Parliamentary Chamber: Senato della Repubblica


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  Senato della Repubblica

Dates of elections / renewal (from/to):

  27 March 1994
28 March 1994

Purpose of elections:

  Elections were held for all the elective seats in Parliament following the premature dissolution of this body on 16 January 1994. Previous general elections had taken place in April 1992.

Background and outcome of elections:

  On 13 January 1994, Prime Minister (since April 1993) Carlo Azeglio Ciampi tendered his resignation, stating that his Government had achieved its two primary objectives of electoral reform and budget austerity. Three days later, President of the Republic Oscar Luigi Scalfaro dissolved Parliament and asked Mr. Ciampi to continue as head of a caretaker administration; the March election date was then set.

Three opposing alliances together comprising 15 parties contested the 945 seats at stake. The right-wing Freedom Alliance consisted chiefly of the Forza Italia, the Northern League (LN) and the National Alliance (AN); the centrist Pact for Italy was made up of the Italian Popular Party (PPI) and the Segni Pact; and the left-wing Progressive Alliance mainly included the Democratic Party of the Left (PDS), the Communist Refoundation, the Greens and the Socialist Party (PSI): These alliances were largely necessitated by the terms of the new Electoral Law (see above). Against a background of massive political bribery scandals, which had especially plagued the formerly ruling Christian Democratic (now PPI) and Socialist parties, most of the some 5,000 candidates in the running called for clean and efficient government. But allegations of dishonesty and involvement with the Mafia inevitably embittered the campaign. Among the foremost party leaders, Mr. Silvio Berlusconi, a businessman-turned-politician heading the Forza Italia, promised to produce a “new Italian miracle” in the economy to counter unemployment, wasteful spending, high taxes and corruption; Forza Italia also adopted an original electoral strategy by seeking regionally diversified political alliances to win seats in single-member constituencies. PDS, successor of the Communist Party and led by Mr. Achille Occhetto, pledged to continue the austerity and privatisation policies of Mr. Ciampi.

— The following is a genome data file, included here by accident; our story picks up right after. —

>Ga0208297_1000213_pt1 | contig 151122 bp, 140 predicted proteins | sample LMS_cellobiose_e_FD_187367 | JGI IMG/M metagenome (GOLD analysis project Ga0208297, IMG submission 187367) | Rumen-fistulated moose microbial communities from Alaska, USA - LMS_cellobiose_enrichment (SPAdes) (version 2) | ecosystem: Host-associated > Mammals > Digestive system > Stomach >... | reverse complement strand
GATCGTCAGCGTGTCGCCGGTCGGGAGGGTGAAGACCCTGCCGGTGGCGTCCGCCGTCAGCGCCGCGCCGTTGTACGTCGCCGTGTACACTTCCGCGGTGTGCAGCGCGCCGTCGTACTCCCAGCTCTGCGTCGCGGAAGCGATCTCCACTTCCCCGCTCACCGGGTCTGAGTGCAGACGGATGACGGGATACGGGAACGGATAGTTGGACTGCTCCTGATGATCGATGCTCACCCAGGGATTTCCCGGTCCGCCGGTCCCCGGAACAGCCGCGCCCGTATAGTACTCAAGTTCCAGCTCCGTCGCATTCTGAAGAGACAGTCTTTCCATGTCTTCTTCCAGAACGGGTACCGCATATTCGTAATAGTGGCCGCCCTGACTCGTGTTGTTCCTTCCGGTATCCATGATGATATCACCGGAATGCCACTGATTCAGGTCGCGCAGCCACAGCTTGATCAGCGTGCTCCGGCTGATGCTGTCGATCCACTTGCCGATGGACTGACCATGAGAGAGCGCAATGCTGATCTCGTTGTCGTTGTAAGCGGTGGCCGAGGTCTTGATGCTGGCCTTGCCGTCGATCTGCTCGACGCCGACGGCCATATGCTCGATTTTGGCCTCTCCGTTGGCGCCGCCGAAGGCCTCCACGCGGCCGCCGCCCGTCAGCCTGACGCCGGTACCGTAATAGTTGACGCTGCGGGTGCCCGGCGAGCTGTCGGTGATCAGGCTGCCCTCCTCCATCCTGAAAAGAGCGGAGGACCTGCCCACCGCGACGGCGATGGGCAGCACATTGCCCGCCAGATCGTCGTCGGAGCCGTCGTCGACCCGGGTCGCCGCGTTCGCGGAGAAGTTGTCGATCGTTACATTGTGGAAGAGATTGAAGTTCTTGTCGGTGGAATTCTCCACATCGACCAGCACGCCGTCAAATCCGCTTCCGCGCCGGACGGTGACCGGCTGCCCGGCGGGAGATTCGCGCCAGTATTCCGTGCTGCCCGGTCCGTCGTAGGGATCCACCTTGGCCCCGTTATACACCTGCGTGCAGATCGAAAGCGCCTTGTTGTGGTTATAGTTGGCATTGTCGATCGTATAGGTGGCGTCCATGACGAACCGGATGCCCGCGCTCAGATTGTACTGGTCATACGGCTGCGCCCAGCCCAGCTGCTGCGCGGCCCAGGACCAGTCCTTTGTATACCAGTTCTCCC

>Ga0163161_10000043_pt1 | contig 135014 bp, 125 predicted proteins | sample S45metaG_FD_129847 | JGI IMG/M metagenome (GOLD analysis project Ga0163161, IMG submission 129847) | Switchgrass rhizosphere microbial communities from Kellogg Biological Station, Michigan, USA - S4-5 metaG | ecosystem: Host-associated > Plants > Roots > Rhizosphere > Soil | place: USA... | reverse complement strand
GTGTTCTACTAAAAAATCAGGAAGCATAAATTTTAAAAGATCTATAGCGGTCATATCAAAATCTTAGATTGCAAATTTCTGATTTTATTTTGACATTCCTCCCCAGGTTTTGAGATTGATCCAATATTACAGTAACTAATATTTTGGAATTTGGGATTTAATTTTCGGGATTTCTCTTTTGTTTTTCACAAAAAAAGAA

Polling results marked a clear repudiation of the centrist parties that had dominated Italian politics since World War II as Forza Italia especially exploited public discontent with them. Of the three opposing blocs, the Freedom Alliance, led by LN, came out ahead in both Houses. Securing an absolute majority of Deputies’ seats. Despite this success, the conservatives found it difficult to put together a new government due to their infighting and divergent view; considerable friction existed in particular between the federalist LN, led by Mr. Umberto Bossi, and the neo-fascist AN, headed by Mr. Gianfranco Fini. On 28 April, President Scalfaro formally asked Mr. Berlusconi to form a new government, which he did on 11 May.

Round no 1 (27 and 28 March 1994): Elections results  
Number of registered electors 41,966,858
Voters 35,905,735 (85.5%)
Blank or invalid ballot papers 2,831,186
Valid votes 33,074,549

Round no 1: Distribution of seats  
Political Group Total Proportional Majority
Freedom Alliance 156 28 128
Progressive Alliance 122 26 96
Pact for Italy 31 28 3
Others 6 1 5

  This figures refer only to the elected Senators

The Freedom Alliance comprises:

  • Northern League (LN) : 58 seats
  • National Alliance (AN): 43 seats
  • Forza Italia: 41 seats
  • Christian Democratic Centre (CCD): 12 seats
  • Pannella List:2 seats
  • Union of the Democratic Centre (UDC)
    The Progressive Alliance comprises:
  • Democratic Party of the Left (PDS): 66 seats
  • Communist Refoundation (PRC): 19 seats
  • Greens: 7 seats
  • Socialist Party (PSI): 12 seats
  • Democratic Alliance (AD): 7 seats
  • La Rete: 6 seats
  • Christian Socialist Party: 5 seats
    The Pact for Italy comprises:
  • Italian Popular Party (PPI): 27 seats
  • Segni Party: 4 seats
  • Distribution of seats according to sex:  
    Men: 297
    Women: 29

    Distribution of seats according to age:  
    40-49 years 39%
    50-59 years 37%
    60 years and over 24%

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    Copyright 1994 Inter-Parliamentary Union